As the years with these pets went by, I felt my time with them slowly evaporating away. As I progressed through high school and got older, the commitments mounted. Between student government, soccer, and the AP classes that I felt compelled to enroll in for my future as a veterinarian, the time that I was able to spend with these lizards shrank each day.
The whole reason that I’d adopted these lizards was to interact with them, and I felt that ability was being slowly taken from me. In hindsight, it seems maybe a bit melodramatic; but that’s how I felt in the moment.
I found myself faced with a difficult decision — continue to watch my friends become more and more neglected idling days at a time away without any interaction, or allow them to move on.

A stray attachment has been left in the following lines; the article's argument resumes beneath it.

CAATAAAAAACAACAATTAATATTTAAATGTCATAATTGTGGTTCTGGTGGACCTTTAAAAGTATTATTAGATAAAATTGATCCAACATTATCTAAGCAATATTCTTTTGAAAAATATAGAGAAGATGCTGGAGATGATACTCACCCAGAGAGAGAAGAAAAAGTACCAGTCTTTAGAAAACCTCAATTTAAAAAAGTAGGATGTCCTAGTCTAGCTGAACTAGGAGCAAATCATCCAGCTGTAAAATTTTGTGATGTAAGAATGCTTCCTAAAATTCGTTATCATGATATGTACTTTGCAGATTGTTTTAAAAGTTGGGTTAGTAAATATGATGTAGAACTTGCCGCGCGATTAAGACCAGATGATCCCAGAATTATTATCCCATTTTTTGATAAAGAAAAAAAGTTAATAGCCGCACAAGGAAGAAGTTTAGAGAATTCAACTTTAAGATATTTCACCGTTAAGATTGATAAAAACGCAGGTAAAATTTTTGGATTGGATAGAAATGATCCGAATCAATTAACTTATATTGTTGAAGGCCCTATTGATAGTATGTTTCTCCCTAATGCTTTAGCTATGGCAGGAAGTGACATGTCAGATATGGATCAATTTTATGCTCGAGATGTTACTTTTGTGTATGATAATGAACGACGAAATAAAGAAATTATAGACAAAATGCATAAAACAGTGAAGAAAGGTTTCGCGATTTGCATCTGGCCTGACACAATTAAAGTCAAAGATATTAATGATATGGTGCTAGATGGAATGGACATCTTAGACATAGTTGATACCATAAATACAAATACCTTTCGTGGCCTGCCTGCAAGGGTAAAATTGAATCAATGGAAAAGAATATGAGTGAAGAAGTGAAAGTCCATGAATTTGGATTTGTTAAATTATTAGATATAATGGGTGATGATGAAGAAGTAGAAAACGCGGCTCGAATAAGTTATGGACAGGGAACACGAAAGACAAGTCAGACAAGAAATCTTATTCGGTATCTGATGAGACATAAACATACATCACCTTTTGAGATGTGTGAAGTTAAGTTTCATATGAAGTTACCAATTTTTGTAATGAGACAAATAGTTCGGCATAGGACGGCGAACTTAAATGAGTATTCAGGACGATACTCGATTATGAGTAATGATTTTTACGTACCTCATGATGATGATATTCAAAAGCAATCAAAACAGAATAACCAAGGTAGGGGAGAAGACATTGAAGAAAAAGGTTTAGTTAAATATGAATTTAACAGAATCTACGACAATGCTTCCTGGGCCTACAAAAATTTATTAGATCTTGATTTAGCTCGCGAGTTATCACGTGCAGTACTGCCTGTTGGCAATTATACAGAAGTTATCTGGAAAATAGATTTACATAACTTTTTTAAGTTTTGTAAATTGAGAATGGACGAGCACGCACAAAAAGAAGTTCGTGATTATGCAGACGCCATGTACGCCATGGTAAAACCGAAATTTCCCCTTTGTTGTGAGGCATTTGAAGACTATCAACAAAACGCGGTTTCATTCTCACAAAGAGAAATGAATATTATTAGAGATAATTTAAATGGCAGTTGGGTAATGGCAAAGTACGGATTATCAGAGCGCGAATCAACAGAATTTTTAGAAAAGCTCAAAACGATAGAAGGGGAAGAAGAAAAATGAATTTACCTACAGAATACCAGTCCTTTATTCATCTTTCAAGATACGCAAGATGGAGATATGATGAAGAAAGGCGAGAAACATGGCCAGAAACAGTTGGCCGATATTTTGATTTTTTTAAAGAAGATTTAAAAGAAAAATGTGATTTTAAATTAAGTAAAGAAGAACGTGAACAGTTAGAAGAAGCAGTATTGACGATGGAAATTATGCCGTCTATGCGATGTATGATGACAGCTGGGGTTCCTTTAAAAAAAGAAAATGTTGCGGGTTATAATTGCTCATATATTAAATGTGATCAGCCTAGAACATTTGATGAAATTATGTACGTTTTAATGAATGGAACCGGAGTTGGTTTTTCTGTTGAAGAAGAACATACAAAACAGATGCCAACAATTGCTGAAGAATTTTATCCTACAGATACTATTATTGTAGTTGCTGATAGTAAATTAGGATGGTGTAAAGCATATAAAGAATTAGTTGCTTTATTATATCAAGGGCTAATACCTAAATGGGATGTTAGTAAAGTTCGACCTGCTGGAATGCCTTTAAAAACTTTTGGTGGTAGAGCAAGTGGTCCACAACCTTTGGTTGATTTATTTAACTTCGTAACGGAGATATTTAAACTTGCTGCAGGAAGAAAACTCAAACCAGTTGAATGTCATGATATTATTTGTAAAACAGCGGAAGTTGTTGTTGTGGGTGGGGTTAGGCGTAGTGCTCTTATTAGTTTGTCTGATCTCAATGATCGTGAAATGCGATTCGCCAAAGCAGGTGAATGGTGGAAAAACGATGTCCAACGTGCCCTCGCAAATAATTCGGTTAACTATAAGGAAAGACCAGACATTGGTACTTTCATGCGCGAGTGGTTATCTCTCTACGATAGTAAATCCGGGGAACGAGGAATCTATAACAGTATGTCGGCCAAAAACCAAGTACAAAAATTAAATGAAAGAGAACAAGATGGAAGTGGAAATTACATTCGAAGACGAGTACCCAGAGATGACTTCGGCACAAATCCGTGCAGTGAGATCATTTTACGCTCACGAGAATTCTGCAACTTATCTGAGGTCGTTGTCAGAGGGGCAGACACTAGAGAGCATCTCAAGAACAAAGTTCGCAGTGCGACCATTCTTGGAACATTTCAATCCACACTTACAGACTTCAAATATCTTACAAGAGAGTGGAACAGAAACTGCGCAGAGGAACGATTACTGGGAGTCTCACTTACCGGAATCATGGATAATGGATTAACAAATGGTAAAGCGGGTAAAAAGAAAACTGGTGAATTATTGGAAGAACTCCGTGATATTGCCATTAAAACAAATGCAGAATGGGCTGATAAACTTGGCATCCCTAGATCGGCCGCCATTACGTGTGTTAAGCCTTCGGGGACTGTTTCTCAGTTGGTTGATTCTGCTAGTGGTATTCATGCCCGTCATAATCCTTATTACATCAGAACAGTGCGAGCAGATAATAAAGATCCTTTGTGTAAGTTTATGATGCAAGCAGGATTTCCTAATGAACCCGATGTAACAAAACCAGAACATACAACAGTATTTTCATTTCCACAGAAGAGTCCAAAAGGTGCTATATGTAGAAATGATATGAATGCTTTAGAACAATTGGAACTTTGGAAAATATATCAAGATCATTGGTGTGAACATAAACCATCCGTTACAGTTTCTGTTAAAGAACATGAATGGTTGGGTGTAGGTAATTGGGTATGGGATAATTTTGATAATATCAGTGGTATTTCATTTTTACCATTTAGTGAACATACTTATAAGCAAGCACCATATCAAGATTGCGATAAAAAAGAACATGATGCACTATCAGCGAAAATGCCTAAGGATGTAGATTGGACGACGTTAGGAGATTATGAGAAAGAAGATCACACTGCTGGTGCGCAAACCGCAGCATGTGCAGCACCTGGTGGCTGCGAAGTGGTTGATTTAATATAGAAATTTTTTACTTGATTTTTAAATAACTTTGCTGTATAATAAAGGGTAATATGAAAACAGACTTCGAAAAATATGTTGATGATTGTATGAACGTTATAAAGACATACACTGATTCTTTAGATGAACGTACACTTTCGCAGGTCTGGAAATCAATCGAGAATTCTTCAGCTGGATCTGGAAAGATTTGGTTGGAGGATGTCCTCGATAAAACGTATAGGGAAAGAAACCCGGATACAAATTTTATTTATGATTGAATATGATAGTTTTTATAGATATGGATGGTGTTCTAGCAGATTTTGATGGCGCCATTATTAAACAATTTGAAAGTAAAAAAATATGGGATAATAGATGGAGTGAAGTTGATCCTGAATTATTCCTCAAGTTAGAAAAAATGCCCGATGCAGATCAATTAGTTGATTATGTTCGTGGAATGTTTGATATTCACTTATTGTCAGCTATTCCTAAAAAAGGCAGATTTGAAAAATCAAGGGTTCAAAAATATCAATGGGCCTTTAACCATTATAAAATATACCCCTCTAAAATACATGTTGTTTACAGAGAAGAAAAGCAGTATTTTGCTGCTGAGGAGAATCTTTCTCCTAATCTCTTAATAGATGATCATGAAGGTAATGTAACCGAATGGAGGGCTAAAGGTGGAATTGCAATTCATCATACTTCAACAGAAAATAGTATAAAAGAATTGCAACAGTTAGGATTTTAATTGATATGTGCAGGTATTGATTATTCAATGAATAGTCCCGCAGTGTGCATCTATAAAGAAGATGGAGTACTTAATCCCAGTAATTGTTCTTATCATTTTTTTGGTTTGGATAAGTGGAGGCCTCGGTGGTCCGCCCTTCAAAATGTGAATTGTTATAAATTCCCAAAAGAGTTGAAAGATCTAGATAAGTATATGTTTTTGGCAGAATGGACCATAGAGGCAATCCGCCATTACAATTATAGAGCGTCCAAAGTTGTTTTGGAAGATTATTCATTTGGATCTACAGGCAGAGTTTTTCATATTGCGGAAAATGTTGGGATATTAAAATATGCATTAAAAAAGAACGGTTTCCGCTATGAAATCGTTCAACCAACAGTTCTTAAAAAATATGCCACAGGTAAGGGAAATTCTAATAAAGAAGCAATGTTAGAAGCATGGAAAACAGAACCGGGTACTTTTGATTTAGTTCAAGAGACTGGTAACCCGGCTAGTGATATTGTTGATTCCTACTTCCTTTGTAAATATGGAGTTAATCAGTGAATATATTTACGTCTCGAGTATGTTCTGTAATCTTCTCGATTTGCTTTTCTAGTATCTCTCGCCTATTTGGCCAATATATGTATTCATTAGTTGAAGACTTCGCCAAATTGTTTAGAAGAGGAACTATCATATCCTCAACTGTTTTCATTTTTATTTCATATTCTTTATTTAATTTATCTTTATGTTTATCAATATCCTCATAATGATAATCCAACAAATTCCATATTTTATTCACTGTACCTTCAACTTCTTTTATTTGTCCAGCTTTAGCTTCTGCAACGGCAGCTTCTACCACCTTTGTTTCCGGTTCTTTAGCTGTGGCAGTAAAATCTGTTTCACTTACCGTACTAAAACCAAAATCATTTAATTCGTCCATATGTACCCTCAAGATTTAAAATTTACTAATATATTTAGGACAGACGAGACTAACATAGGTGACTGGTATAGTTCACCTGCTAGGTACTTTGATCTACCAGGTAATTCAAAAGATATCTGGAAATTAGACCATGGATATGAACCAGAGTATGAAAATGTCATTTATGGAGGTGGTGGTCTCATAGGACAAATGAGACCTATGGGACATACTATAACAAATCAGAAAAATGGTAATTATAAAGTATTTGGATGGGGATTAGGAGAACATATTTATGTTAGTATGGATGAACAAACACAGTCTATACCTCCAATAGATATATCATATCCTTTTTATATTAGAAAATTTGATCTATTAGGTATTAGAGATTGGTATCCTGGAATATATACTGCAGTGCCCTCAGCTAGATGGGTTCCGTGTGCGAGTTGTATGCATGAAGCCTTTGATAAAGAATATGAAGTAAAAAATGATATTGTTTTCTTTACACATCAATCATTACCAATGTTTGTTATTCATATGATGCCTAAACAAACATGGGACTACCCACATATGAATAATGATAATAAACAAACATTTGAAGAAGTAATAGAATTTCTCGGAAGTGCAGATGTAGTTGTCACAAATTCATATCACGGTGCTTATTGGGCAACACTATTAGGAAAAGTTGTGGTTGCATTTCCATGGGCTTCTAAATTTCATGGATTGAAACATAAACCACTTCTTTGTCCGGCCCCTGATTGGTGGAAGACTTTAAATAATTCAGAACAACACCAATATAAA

After months of serious thought, I opted for the latter.
I’ll never forget the day. It was sunny but cool. It was spring in New Mexico — a great time on days when the wind is calm. This was one of those days.
I distinctly remember the knot forming in my throat as I spoke with the owner of the shop where I’d bought them, their food, and all of their gear over the years.
She wondered aloud why I felt that I couldn’t keep them while she quietly inspected them.
I informed her of my perceived predicament. She was clearly disappointed but assured me that they were healthy and would find homes quickly.
The disappointment that I sensed hurt almost as badly as the goodbye I was preparing to say. I was sure that she was faced with these difficult interactions all the time, but I hated to disappoint her. I had looked up to her for all of the knowledge she possessed and the aid she’d given me over the last 3–4 years.
I pet Hercules and Flash once more on their heads, rubbed their chins, and left the store for the last time. I got back into my car and for a moment nothing happened. Then the tears came.